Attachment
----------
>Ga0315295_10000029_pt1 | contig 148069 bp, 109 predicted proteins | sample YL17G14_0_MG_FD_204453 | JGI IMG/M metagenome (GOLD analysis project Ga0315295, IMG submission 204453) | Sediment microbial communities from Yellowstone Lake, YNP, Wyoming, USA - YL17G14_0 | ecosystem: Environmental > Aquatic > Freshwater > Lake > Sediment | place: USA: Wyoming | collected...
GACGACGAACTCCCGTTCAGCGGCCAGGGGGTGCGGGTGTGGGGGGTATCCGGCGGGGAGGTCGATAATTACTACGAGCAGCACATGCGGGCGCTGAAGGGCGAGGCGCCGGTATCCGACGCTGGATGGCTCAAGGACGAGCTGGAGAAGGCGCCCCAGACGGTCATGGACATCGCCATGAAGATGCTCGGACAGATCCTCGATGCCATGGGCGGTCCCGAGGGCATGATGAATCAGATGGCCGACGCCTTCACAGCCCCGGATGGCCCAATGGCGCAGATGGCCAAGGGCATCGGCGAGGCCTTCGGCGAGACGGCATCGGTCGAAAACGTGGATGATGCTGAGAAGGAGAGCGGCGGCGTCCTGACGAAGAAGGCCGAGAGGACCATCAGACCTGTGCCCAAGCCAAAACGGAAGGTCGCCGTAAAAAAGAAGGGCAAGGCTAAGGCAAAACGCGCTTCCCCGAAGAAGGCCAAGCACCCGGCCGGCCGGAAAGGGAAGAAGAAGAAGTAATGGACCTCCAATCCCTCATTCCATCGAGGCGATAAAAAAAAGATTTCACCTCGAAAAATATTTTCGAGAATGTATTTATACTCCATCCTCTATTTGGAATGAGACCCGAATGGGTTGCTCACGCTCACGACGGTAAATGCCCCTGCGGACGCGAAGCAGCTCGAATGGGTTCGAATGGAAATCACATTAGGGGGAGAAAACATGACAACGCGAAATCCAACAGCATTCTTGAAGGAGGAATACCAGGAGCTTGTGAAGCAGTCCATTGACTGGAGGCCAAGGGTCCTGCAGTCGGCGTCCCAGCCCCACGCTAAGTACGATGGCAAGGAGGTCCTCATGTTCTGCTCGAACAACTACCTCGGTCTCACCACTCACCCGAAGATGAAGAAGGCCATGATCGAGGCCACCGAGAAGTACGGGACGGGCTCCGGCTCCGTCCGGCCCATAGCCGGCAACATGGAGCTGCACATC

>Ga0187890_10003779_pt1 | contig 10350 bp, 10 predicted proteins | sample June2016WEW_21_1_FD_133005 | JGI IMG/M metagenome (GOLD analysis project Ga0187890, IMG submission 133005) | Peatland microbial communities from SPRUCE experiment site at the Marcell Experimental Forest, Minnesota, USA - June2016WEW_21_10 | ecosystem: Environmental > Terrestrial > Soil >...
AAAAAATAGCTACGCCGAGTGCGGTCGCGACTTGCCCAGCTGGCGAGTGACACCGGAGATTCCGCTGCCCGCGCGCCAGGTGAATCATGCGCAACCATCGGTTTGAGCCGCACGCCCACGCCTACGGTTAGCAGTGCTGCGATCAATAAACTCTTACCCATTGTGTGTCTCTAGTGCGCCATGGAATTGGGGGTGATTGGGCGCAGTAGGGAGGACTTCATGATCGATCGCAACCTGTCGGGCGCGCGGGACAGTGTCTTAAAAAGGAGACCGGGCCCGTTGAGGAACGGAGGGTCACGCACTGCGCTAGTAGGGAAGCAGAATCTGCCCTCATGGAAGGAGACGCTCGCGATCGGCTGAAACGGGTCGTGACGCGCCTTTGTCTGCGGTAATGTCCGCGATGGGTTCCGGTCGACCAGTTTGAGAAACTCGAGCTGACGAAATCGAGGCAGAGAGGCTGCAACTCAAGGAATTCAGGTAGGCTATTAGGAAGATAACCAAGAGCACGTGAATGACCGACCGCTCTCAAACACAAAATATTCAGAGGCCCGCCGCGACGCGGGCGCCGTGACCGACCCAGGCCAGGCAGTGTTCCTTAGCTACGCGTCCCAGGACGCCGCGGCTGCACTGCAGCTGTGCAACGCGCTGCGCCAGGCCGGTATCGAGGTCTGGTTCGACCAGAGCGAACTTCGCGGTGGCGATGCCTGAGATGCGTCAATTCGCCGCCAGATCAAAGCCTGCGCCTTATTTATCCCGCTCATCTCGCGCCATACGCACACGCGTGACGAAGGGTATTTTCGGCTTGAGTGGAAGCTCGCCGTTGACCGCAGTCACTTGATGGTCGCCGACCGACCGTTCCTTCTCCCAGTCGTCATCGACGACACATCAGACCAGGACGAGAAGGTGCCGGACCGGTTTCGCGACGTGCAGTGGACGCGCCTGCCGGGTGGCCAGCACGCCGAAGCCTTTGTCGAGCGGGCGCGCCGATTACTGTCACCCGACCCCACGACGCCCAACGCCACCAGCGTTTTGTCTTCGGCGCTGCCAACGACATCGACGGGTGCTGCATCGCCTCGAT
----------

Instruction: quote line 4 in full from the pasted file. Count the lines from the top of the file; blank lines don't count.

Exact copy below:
AAAAAATAGCTACGCCGAGTGCGGTCGCGACTTGCCCAGCTGGCGAGTGACACCGGAGATTCCGCTGCCCGCGCGCCAGGTGAATCATGCGCAACCATCGGTTTGAGCCGCACGCCCACGCCTACGGTTAGCAGTGCTGCGATCAATAAACTCTTACCCATTGTGTGTCTCTAGTGCGCCATGGAATTGGGGGTGATTGGGCGCAGTAGGGAGGACTTCATGATCGATCGCAACCTGTCGGGCGCGCGGGACAGTGTCTTAAAAAGGAGACCGGGCCCGTTGAGGAACGGAGGGTCACGCACTGCGCTAGTAGGGAAGCAGAATCTGCCCTCATGGAAGGAGACGCTCGCGATCGGCTGAAACGGGTCGTGACGCGCCTTTGTCTGCGGTAATGTCCGCGATGGGTTCCGGTCGACCAGTTTGAGAAACTCGAGCTGACGAAATCGAGGCAGAGAGGCTGCAACTCAAGGAATTCAGGTAGGCTATTAGGAAGATAACCAAGAGCACGTGAATGACCGACCGCTCTCAAACACAAAATATTCAGAGGCCCGCCGCGACGCGGGCGCCGTGACCGACCCAGGCCAGGCAGTGTTCCTTAGCTACGCGTCCCAGGACGCCGCGGCTGCACTGCAGCTGTGCAACGCGCTGCGCCAGGCCGGTATCGAGGTCTGGTTCGACCAGAGCGAACTTCGCGGTGGCGATGCCTGAGATGCGTCAATTCGCCGCCAGATCAAAGCCTGCGCCTTATTTATCCCGCTCATCTCGCGCCATACGCACACGCGTGACGAAGGGTATTTTCGGCTTGAGTGGAAGCTCGCCGTTGACCGCAGTCACTTGATGGTCGCCGACCGACCGTTCCTTCTCCCAGTCGTCATCGACGACACATCAGACCAGGACGAGAAGGTGCCGGACCGGTTTCGCGACGTGCAGTGGACGCGCCTGCCGGGTGGCCAGCACGCCGAAGCCTTTGTCGAGCGGGCGCGCCGATTACTGTCACCCGACCCCACGACGCCCAACGCCACCAGCGTTTTGTCTTCGGCGCTGCCAACGACATCGACGGGTGCTGCATCGCCTCGAT